But third, and I think most importantly: this is a romance novel(la).  The setting which I liked so much at the beginning and which subsequently falls by the wayside, the ill-explained and occasionally seemingly motive-less machinations which spin the central "conflict" (I hesitate to call it such, because Chester seems to positively jump at the plot-mandated solution with few or no qualms every time), the massive amount of verbiage spent on cuddling... it's because this story is, first and foremost, a story about Chester and Luna being slavishly, dogmatically in love with one another.  Anything else is subsidiary to this fact, and may be dropped or forgotten without preamble at any time.  The dense, descriptive-heavy writing ("purple prose" would not be an inaccurate charge to levy against some of it, especially during said cuddling sessions; that said, the style's entirely appropriate to the story being told) invite the reader to linger over passages and to savor the deceptively trifling acts they describe, but in the end, this story mostly is just that: a few lovingly-described YA-suitable scenes of "Romance," onto which some story elements have been grafted, with varying degrees of success.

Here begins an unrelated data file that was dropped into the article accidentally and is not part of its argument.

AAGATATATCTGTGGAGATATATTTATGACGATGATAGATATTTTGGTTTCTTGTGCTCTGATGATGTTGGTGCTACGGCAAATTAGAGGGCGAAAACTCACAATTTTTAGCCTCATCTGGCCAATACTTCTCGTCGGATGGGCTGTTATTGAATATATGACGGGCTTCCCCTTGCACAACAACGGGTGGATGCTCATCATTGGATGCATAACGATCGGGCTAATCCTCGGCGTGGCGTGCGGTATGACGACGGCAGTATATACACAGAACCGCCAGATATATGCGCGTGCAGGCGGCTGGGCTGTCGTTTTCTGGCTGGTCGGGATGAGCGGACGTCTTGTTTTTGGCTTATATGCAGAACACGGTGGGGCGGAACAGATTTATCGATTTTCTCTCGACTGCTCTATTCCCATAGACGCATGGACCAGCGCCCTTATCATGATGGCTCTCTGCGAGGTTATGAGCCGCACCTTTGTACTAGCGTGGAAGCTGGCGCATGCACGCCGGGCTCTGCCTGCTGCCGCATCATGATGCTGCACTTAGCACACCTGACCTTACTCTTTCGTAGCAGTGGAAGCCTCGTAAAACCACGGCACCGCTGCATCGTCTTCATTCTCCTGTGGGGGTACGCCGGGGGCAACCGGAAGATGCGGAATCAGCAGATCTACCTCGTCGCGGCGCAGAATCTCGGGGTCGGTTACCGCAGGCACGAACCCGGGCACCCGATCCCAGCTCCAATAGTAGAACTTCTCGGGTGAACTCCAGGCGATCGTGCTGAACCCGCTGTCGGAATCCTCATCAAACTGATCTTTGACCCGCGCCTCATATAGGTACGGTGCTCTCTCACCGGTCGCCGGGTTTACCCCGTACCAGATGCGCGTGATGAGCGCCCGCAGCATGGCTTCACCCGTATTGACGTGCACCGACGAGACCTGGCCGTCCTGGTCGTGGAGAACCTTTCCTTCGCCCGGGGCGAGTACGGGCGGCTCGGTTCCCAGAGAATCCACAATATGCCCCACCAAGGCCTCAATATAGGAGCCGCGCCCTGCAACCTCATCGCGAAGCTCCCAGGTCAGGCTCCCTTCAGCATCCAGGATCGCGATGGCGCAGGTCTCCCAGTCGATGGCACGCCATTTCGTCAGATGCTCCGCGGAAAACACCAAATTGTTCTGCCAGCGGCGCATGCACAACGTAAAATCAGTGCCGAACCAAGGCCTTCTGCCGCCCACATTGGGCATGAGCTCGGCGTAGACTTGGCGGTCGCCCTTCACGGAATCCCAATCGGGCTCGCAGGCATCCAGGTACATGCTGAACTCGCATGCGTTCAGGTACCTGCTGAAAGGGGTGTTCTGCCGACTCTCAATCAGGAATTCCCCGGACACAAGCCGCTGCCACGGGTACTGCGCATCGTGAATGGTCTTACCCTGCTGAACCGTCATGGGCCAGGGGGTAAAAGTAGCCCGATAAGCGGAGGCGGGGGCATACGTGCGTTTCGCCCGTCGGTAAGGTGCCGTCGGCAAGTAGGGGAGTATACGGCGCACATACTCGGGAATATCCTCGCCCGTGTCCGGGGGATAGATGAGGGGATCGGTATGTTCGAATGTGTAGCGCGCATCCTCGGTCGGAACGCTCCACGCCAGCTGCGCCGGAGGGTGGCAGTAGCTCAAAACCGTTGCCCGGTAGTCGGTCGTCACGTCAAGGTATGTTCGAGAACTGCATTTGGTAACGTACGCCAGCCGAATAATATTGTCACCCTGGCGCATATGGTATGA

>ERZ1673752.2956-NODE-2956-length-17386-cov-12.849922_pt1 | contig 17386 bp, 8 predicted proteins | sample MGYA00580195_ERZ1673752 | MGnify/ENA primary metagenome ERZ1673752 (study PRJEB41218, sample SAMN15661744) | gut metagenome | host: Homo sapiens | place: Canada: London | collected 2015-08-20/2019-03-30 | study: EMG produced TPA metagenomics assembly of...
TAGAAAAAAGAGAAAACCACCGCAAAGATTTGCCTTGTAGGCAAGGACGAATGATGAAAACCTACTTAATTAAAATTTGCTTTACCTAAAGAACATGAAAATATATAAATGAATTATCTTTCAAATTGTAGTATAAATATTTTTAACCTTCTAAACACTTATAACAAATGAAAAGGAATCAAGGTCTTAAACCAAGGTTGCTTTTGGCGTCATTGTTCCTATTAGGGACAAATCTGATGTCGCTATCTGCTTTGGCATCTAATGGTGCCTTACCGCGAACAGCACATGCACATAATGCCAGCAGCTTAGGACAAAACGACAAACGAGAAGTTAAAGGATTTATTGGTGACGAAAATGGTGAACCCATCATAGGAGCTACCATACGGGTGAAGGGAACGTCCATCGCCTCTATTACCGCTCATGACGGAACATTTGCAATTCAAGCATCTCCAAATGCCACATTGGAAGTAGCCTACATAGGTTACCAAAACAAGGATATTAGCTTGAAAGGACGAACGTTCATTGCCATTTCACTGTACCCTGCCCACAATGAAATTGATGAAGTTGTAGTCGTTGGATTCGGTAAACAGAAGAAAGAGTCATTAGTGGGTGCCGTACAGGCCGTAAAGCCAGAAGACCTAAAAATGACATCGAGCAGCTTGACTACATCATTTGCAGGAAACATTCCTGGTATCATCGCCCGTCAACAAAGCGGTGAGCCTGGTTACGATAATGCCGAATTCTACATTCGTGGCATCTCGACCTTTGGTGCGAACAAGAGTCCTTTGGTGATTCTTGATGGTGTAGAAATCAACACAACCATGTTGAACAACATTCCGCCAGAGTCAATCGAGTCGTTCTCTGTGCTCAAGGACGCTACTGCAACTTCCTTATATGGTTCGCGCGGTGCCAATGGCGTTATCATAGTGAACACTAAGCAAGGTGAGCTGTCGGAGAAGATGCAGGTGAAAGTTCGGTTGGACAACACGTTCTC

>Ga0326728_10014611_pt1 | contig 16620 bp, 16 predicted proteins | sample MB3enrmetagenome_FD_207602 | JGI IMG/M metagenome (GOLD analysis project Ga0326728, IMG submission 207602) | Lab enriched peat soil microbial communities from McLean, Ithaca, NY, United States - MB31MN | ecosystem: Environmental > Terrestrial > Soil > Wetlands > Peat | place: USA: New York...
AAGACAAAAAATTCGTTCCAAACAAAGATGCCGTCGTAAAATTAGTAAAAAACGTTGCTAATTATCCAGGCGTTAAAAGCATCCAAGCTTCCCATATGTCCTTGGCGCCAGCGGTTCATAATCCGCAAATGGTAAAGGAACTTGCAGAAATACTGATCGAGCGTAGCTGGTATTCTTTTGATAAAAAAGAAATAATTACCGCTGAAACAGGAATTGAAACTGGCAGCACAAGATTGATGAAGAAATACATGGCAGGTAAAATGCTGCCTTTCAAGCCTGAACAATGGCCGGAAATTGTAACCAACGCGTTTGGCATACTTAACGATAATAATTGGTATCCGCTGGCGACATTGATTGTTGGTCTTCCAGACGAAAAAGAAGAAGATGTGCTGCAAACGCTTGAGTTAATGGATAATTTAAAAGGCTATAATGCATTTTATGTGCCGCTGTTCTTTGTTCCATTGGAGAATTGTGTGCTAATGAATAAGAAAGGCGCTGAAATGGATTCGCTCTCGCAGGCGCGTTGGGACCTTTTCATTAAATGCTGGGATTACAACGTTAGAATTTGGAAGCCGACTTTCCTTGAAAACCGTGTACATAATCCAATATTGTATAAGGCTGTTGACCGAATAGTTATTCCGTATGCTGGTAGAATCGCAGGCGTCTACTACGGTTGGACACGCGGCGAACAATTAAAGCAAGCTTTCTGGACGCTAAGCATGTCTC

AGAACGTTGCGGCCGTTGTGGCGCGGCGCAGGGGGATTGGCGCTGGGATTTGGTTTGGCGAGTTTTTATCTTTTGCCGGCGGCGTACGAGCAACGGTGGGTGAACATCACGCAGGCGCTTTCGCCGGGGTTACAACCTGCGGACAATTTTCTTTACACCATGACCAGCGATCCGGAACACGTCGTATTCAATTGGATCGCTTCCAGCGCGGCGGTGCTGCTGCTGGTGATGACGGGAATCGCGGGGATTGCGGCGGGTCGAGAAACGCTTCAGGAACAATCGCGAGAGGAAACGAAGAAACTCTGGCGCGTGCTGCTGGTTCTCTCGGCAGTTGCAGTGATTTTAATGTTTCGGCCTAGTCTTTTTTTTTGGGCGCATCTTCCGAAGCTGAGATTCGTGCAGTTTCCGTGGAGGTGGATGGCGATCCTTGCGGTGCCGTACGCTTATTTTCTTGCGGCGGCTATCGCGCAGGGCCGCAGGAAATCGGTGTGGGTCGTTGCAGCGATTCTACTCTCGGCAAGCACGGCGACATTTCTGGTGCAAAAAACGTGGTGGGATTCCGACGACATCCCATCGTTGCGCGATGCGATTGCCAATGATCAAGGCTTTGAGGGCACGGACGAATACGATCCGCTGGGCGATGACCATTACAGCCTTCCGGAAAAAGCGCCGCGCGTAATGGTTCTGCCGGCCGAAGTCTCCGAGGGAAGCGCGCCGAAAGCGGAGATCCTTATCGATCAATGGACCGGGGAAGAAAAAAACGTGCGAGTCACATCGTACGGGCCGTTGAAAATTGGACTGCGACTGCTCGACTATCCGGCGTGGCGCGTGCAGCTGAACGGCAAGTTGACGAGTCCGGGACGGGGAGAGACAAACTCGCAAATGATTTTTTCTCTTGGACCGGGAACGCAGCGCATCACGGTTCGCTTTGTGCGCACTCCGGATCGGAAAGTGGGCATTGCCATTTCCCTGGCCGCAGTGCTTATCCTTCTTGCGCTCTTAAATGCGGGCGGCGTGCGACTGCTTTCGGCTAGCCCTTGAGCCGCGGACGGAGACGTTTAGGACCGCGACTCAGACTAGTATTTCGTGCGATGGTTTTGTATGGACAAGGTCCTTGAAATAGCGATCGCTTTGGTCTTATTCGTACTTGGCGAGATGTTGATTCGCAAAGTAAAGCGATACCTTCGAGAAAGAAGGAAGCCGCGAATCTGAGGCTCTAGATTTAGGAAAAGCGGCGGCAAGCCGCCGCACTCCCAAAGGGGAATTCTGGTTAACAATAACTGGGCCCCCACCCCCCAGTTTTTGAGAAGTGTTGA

Star rating:  ☆ (what does this mean?)

This is, in many ways, very much a "season one" fanfic: a product of a time when there simply weren't very many good fanfics, and quality writing pared with some interesting ideas was a rare treat.  Sadly, unlike some other season one fanfics, this one hasn't aged particularly well.

Recommendation:  Fans of chaste romance who are willing to overlook numerous plot contrivances and a general sense of story incoherence will find that the romantic elements are very well-written, for what they are.  Those without a specific interest in "for what they are" might find the first few chapters to be of some interest, but are unlikely to be impressed if they venture much deeper into the story.

Next time:  The Glass Blower, by Cold in Gardez

*Yes, I've read Twilight; no, this comparison isn't supposed to be a damning insult (though I admit I hardly intend it as a compliment, either)


  1. I can finally strike this story from my queue after having it sit there for a little over a year! I'd heard it mentioned quite a bit and finally added it after a Blast from the Past post on EqD, but it really doesn't sound like something I'd enjoy, so thanks for saving me the time. Now I can focus on other stories that've been sitting in my queue for a year! I know, I'm a terrible person